Alan Fein MD, Jeffrey Fein BA, Lawrence Shulman, DO

Affecting more than one third of the global human population, Tuberculosis (TB) is the most common infectious disease in the world. Ten percent of diagnosed TB cases progress to the disease’s active form.

Thankfully, in the United States, TB is much less common than in most other parts of the world, only several thousand cases are seen annually. However, because of increased tourism and globalization of business practices, there is increased risk of exposure to TB.

Doctors are frequently asked to evaluate people who may have had exposure to individuals with TB or who have latent (inactive) tuberculosis. In the United States, TB evaluation is most often required during regular checkups or pre-employment health screenings.

Who should be screened?

Screening every person for TB is impractical. Screening tests are reserved for those with a higher likelihood of exposure to the disease. These include:

  1. Close contacts of people with tuberculosis.
  2. Foreign-born individuals.
  3. Homeless persons.
  4. IV drug users.
  5. Prisoners.

The screening of lower-risk individuals is generally based on occupation. In schools and hospitals, for example, widespread public health consequences could result from an active case of TB. Screening of school and hospital employees is therefore appropriate.

Selecting the Right TB Test:

Tuberculosis screening has long involved an intra-dermal (beneath the skin) test. In such a test, a purified protein derivative (PPD) composed of tubercular proteins is injected just beneath the skin. If an individual has had exposure to TB, a localized edema (swelling) forms at the site of injection within three days.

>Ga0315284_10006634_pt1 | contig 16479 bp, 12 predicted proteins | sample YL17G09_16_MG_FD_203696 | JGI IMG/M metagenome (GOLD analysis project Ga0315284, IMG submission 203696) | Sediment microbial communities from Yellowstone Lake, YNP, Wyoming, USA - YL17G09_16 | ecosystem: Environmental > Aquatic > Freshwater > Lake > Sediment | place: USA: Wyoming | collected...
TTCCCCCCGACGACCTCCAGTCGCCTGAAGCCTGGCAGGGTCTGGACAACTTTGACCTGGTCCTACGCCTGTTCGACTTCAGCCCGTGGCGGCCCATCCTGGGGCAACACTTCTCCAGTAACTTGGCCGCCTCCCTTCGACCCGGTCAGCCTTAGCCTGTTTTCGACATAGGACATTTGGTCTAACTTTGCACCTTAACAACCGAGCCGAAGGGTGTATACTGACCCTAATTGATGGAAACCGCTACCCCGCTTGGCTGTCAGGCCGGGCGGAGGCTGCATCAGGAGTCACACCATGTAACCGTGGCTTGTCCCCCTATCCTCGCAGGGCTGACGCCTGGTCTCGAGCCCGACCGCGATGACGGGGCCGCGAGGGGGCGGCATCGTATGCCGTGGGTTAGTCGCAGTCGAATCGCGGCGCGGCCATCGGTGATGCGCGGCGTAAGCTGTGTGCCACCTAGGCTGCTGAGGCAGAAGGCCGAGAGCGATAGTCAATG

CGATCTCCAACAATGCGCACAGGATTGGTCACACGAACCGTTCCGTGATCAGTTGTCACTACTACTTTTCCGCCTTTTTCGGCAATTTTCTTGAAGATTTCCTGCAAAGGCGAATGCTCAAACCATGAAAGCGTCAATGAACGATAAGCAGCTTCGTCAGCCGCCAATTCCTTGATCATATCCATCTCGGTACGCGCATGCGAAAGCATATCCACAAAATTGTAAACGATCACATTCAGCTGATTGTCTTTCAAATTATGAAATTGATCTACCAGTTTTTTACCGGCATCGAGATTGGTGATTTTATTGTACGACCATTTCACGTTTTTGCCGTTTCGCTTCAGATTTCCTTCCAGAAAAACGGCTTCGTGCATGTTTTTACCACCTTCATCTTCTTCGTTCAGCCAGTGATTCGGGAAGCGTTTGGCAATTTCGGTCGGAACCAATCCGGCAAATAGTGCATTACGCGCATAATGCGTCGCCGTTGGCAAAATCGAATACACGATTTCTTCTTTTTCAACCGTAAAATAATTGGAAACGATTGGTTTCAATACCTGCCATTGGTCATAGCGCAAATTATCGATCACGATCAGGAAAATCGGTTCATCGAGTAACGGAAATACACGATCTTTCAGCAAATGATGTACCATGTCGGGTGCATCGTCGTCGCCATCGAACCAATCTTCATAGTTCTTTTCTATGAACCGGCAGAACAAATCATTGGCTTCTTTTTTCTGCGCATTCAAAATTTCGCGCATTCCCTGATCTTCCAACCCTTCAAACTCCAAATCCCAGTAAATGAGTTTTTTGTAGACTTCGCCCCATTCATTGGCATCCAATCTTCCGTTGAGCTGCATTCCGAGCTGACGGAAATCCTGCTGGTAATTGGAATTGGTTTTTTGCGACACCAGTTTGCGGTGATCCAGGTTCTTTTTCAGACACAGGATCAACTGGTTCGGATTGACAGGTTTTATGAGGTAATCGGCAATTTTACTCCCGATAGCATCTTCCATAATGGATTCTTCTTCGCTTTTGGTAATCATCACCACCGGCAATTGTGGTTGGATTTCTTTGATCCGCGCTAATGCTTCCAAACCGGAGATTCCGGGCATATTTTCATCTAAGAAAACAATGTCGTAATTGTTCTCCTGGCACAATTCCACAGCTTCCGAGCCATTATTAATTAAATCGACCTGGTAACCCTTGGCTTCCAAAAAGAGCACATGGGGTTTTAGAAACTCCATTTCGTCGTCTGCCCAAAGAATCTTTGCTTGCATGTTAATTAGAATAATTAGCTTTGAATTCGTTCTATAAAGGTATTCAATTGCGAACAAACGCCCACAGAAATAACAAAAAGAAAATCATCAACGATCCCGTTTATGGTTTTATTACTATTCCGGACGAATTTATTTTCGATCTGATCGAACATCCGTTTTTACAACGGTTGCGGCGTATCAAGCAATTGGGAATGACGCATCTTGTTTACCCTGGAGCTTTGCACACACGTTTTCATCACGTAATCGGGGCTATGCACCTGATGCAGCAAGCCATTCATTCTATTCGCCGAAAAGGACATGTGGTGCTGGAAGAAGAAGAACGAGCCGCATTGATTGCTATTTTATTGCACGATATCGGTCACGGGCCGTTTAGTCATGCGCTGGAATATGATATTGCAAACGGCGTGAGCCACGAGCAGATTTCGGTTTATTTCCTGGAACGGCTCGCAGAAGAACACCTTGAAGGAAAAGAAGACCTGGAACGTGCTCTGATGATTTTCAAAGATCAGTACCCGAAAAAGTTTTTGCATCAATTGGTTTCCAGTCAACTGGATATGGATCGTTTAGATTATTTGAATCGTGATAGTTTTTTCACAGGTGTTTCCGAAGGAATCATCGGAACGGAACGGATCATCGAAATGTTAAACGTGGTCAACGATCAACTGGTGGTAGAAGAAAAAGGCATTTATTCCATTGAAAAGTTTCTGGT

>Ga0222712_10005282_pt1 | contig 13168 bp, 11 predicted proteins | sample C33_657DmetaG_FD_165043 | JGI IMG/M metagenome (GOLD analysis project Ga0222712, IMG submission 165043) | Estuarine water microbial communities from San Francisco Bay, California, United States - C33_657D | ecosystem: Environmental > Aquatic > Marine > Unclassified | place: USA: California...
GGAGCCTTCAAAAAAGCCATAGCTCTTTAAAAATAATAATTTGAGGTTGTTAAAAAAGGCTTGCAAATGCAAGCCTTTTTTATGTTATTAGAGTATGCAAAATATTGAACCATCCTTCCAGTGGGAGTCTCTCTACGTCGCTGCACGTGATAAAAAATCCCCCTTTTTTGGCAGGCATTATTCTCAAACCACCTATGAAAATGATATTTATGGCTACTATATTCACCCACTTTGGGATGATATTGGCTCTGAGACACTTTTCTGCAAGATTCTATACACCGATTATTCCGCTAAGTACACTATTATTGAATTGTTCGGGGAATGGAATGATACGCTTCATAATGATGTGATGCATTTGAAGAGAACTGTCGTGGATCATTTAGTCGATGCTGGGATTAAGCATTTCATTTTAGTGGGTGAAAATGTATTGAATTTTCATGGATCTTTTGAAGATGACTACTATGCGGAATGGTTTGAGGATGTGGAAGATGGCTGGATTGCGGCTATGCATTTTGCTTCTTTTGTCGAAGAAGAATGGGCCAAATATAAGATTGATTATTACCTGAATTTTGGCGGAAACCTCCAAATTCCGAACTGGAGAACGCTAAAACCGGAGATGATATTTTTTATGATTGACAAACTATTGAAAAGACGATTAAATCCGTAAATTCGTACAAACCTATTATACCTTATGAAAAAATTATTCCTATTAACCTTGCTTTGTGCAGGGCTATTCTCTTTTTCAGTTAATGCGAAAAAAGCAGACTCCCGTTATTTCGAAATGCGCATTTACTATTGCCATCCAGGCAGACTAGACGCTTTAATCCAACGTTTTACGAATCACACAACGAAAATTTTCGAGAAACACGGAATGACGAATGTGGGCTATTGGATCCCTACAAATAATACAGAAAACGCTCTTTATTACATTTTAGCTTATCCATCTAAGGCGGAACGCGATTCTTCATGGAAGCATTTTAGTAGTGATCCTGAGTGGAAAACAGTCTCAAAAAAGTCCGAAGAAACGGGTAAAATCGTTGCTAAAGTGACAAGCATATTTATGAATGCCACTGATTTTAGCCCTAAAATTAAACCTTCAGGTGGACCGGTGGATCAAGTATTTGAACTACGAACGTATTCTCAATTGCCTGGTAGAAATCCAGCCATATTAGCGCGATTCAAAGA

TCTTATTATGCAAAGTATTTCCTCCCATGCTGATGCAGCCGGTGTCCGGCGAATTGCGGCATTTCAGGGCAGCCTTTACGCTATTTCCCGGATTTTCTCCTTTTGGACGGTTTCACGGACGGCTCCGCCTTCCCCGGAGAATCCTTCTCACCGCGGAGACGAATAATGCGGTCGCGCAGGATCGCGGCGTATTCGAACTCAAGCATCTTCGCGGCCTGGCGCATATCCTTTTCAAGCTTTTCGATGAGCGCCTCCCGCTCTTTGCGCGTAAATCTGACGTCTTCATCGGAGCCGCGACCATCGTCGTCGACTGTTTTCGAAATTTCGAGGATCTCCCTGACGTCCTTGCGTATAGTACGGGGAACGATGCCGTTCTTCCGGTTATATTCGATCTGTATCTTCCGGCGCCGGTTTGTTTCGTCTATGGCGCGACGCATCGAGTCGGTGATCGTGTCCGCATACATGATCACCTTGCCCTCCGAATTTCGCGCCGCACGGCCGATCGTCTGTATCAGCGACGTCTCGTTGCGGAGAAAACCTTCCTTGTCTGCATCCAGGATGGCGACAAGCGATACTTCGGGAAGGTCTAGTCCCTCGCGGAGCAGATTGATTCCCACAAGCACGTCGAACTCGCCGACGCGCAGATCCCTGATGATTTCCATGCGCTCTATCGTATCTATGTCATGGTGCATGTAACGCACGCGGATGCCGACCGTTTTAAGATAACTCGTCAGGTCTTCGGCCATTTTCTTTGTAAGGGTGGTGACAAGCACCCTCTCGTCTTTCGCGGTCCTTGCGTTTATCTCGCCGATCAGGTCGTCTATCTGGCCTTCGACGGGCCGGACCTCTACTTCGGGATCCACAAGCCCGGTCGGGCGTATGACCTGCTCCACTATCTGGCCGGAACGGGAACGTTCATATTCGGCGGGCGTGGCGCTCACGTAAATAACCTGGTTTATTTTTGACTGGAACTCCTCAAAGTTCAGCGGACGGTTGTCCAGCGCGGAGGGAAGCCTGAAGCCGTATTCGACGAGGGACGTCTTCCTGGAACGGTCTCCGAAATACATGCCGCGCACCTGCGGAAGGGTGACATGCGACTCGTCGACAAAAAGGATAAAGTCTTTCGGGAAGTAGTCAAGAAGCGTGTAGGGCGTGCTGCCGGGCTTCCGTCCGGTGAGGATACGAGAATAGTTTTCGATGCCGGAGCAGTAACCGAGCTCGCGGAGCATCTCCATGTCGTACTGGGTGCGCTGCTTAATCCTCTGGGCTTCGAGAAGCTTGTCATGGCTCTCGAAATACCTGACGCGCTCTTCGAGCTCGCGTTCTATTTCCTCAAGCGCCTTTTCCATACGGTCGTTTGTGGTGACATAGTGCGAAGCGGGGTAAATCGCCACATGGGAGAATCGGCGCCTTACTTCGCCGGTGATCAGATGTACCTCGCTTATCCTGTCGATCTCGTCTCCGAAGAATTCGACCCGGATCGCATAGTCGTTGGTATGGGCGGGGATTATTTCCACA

Although the PPD is the traditional TB screening tool, it does have certain drawbacks. The patient must return 2-3 days after injection for reading of the PPD. Additionally, the PPD is subject to variability in its administration and interpretation. Methods for determining the test’s results, typically involving measurement with a ruler and a pen, are not always precise.

Recently, medical advancements have offered an alternative way of testing for TB. This innovative new blood test can quickly and reliably detect if an individual has a TB infection, even if that infection is latent. These tests rely on detection of a protein produced by the TB carrier’s immune cells.

One such blood test, the Quantiferon Assay, can now be ordered at ProHealth. This test is less prone to misreading than the older PPD test but may also be less sensitive than the PPD. Still, the Center for Disease Control (CDC) has stated that TB blood testing may be used instead of the skin test.

These blood-based assays are especially useful when it comes to screening specialized populations:

  1. Those who have received the BCG tuberculosis vaccine.
  2. Those with MAI (a non-contagious infection related to TB infection).
  3. Those with a high likelihood of TB but are skin test negative.
  4. Immuno-compromised individuals.
  5. Children, who sometimes display a false-negative PPD, despite latent or even active tuberculosis.

Interferon-based assays may also be viewed as complimentary to the PPD skin test, as positive results have similar import. The advantages and disadvantages of both tests are highlighted below.

  TSTInterferon Assays
AdvantagesSimple to performLower CostNo follow-up visitAvailable < 24 hoursNot affected BCG 
DisadvantagesRequires injectionHigher false positive and false negativeSkin reactionsRequires blood drawHigher costReduced sensitivity in HIV and active TB